Maze to Graduation: 3 Repeated Messages from the Class of 2020

Note: This piece uses reporting from journalism class by Sage Winner, Anna Knauss, Mary Lorden, Emily Hunt, Cameron Edson, Jasmine Toro, Anna Farber, Maya Elliott, Ella Lyford, and Celia Teachout

Part 1 regarding the Class of 2020 can be found here. The Maze to Graduation and Year of the Proficiency series have tracked U-32’s progress with proficiency-based grading over the past couple of years. Below are previous articles delving into more specific issues. 

Carter Pelzel, a U-32 senior, says that although he’s on track to graduate, he knows many who weren’t on track until late this year. He believes almost all of the seniors will be walking the stage this Saturday, regardless of whether they did the same extent of work as their peers. 

“A lot of people are going to get free passes this year,” he said. “If they weren’t getting these free passes then there would be an increase of kids not graduating from this school.” 

Sage Hannon reiterates this belief: “I think that they will float some kids through,” she said, “because they don’t want a ton of kids not graduating, because that looks really bad for the school.” 

Perhaps the class of 2020 is getting a “free pass” due to the mistakes that have occurred since U-32’s implementation to proficiency-based grading. U-32 teachers and faculty have worked hard to address concerns and continue moving forward, but how can we better prepare for future classes, and ensure a smoother path to graduation?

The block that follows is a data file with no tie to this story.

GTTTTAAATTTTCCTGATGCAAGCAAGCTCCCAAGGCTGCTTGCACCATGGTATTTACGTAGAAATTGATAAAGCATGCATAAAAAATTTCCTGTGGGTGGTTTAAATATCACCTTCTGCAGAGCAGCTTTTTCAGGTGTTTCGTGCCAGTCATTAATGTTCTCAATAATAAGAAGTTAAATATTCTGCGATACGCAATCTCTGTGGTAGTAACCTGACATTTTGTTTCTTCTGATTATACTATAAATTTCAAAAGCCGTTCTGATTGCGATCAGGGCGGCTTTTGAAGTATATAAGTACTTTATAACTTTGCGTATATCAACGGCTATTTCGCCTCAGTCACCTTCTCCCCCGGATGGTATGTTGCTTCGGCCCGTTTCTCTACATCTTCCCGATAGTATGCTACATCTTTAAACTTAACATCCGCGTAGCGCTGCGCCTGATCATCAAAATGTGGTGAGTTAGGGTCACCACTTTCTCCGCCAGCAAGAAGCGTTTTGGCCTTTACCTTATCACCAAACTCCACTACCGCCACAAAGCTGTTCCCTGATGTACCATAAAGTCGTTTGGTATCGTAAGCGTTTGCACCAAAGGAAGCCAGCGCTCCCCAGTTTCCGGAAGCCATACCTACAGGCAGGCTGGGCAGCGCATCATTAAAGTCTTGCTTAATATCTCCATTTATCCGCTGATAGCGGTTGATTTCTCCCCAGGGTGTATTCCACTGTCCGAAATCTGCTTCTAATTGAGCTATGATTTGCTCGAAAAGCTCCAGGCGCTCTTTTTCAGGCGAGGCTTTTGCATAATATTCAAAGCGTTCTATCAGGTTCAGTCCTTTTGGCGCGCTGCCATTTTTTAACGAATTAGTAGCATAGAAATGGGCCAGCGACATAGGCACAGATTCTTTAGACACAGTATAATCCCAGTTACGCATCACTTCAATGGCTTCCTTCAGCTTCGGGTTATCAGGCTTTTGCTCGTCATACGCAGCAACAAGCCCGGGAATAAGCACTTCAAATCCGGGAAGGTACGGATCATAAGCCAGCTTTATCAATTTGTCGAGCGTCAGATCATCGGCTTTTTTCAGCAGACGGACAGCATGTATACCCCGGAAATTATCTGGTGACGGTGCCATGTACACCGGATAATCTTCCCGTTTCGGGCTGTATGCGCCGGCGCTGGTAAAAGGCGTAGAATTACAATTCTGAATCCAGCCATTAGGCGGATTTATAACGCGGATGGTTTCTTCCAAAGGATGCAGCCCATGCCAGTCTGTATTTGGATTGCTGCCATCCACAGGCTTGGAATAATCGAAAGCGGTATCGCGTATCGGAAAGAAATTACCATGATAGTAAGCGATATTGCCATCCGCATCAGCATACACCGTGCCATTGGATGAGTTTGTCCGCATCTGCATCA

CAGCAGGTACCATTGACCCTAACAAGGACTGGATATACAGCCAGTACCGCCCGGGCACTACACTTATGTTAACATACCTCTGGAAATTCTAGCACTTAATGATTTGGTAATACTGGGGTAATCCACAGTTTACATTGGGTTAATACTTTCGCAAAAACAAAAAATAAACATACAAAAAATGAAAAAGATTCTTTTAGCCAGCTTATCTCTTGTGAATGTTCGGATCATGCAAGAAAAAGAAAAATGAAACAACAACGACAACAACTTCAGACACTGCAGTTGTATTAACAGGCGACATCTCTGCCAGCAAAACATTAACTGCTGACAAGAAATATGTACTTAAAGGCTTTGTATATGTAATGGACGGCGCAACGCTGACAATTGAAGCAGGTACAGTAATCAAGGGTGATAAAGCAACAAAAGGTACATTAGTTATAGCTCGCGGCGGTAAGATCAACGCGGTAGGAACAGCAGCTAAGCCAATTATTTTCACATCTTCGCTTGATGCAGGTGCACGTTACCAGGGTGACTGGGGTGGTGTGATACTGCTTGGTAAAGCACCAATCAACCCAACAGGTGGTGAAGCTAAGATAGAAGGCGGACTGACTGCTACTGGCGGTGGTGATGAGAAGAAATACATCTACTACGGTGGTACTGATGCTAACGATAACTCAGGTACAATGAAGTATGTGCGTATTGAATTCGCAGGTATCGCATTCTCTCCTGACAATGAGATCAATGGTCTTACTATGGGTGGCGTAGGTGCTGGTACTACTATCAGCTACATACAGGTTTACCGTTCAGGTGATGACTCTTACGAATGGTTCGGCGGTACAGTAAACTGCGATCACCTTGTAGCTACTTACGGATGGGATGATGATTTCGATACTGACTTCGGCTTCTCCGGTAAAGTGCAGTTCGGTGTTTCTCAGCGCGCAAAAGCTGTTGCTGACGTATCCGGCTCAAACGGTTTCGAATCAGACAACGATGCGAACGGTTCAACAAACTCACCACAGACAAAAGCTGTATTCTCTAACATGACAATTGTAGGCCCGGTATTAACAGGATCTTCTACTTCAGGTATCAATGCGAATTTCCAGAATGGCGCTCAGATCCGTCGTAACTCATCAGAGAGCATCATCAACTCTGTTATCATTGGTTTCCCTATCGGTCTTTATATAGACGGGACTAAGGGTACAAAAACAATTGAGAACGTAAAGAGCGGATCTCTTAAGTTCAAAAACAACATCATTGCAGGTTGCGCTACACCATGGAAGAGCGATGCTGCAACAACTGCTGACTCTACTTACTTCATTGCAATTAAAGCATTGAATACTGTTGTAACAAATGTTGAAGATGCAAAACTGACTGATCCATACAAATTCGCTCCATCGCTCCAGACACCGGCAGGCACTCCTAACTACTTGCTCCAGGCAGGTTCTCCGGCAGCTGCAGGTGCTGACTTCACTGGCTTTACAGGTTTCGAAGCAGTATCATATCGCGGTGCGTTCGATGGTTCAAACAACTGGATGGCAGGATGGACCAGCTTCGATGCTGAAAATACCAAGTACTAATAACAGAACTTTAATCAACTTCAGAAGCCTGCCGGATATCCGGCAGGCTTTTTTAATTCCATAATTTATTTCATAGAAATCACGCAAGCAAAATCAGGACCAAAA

The Chronicle interviewed a handful of seniors, all of whom have taken different routes to obtain their diploma, to hear what the biggest struggles and most important takeaways are from the class of 2020. Here are 3 of the most repeated messages. 


  • Consistency with 4’s. 


In the four years since implementation to proficiency, there has been no clear guidance regarding what defines a 4 (exceeding expectations). Senior Jackson Flynn said that understanding what it takes to get a 4 hasn’t become any easier: “For the first couple years getting a 4 was basically impossible and now it’s still near impossible.”

Sage Hannon explains how “every teacher offers different things, and some teachers don’t even offer 4’s. Some teachers offer it if you work hard but some make you do this extra out of class assignment to get a 4.” 

“I think it is thoroughly challenging to get 4’s and I think it depends on the class,” Madison Roberge said. “There have been more times in the math and science departments where it means learning a new concept that wasn’t taught in class.”

For many, this brings about feelings of frustration. Gary Arleth said that students are expected to “know stuff that you aren’t taught in order to get a four, and that’s just not fair.” 

As a result, some students, like Carter Pelzel, simply settle for 3’s. “It’s pretty challenging, the only time I’ve received fours is when it was offered in class,” Pelzel said. “In math last year we had to meet outside of school to learn extra math that wasn’t gone over in class. I never had the time to do that.”